Addressing climate change and pollution requires a shift to electric vehicles and better fuel economy—but gasoline and diesel sales are key funding sources for US road infrastructure. How can we close that growing infrastructure funding gap?
As researchers and policymakers have known for years, US transportation infrastructure spending is on an unsustainable path. The Biden administration recently announced new policies that can improve vehicle fuel economy and spur the adoption of electric vehicles (EVs), which will advance our goals of limiting global warming and reducing local air pollution—but these policies will exacerbate the large and growing gap between our available revenues and the needed expenditures for road infrastructure.
Federal and state taxes on gasoline and diesel raise almost $90 billion per year for roads, bridges, and other transportation infrastructure. But for decades, the US Congress has failed to adjust federal tax rates on gasoline or diesel to keep up with inflation. As a result, the federal Highway Trust Fund (HTF) has approached insolvency repeatedly, and Congress has had to transfer more than $200 billion from general revenues since 2008 to keep the HTF afloat. As gasoline-powered vehicles fade into the rear-view mirror, a new model for funding US road infrastructure is needed desperately.
In a new working paper released this week, my RFF coauthors Joshua Linn, Virginia McConnell, Sophie Pesek, and I examine several routes that the federal government and states can consider as they seek to address not only climate change, but also ensure that roads and bridges are adequately funded.
What Are Our Options?
In recent years, states and the federal government have begun experimenting with programs that collect taxes from drivers based on vehicle miles traveled (VMT)—the distance that people drive—rather than the amount of fuel that people buy. This approach will tend to produce a more stable stream of government revenue, because while enhanced fuel economy standards and the rise of EVs will reduce gasoline consumption, the effects of increased fuel economy on VMT are less direct; in fact, people with gasoline-powered cars that are more fuel-efficient likely will drive more.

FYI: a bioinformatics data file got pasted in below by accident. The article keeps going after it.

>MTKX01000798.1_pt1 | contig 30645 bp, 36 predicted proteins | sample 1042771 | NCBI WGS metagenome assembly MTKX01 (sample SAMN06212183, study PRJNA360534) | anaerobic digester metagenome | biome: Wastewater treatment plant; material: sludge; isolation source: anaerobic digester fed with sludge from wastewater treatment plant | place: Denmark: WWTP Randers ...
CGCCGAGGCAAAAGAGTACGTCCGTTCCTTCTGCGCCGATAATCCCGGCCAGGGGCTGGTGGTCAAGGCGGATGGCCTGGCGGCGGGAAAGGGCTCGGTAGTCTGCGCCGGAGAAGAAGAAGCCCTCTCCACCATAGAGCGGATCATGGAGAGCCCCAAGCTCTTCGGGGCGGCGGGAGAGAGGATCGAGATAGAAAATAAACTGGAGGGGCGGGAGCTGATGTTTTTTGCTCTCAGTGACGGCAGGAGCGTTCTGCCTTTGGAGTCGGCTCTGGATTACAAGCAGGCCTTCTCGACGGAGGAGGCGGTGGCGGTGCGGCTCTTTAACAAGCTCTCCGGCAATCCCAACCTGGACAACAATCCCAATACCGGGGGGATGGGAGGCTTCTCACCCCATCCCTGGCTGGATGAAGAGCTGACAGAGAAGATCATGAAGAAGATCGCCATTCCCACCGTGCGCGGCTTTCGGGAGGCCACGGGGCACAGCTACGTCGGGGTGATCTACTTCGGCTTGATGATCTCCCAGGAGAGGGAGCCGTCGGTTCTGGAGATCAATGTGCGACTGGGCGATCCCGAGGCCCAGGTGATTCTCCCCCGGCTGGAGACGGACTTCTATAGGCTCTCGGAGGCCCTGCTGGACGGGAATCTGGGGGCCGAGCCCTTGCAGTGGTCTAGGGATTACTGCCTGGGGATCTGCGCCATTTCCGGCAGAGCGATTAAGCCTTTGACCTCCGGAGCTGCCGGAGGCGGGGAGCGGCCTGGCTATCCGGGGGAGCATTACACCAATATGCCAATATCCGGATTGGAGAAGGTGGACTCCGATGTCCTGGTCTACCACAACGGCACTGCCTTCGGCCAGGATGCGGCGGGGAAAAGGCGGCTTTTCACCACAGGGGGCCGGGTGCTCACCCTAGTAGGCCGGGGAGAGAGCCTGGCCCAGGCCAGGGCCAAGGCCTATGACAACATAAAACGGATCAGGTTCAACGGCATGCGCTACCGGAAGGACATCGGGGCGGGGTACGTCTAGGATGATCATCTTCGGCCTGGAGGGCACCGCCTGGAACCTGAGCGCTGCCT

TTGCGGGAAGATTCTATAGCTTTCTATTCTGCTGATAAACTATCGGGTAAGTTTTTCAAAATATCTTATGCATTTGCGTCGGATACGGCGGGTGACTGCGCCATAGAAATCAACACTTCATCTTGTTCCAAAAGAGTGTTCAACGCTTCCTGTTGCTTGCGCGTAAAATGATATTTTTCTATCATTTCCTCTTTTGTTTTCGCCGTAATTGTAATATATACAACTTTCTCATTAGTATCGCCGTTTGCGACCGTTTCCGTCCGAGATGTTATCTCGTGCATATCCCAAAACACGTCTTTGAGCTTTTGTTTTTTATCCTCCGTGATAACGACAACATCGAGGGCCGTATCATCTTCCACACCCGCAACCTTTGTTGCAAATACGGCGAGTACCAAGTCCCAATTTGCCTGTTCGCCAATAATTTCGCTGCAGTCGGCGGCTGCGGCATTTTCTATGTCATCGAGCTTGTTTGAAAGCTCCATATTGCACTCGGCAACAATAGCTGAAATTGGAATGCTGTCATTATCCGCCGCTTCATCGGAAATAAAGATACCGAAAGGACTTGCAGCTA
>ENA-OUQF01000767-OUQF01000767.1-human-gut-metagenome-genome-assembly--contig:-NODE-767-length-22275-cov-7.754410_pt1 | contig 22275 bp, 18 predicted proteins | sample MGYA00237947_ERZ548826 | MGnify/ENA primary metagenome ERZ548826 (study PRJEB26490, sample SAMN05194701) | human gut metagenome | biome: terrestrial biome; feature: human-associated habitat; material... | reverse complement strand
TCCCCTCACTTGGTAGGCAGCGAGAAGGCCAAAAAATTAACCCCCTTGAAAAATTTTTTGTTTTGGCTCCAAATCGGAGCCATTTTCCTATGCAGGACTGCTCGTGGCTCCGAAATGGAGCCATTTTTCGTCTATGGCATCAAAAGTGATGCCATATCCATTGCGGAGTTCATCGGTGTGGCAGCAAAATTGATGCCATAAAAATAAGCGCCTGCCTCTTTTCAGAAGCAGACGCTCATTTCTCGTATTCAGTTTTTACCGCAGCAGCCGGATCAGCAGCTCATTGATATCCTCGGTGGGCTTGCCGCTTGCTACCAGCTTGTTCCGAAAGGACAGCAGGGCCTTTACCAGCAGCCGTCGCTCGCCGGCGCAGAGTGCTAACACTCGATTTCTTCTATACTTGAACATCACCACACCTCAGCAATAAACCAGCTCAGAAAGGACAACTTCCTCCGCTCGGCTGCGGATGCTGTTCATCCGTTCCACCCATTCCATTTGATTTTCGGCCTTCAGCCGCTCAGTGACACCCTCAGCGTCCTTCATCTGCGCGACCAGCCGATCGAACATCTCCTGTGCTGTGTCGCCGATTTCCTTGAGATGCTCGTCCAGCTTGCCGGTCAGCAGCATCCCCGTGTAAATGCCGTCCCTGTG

To understand how different tax designs might affect future government revenue, vehicle sales, driving behavior, emissions, and more, we turned to RFF’s Vehicle Market Model, which covers all light-duty vehicles owned by households in the United States. (The model does not cover commercial vehicles like heavy trucks or fleet vehicles like rental cars—important areas for future analysis.) We used the model to compare six scenarios that we grouped into three buckets, and we varied key elements to account for changes in fuel economy standards and other factors. These buckets were the following: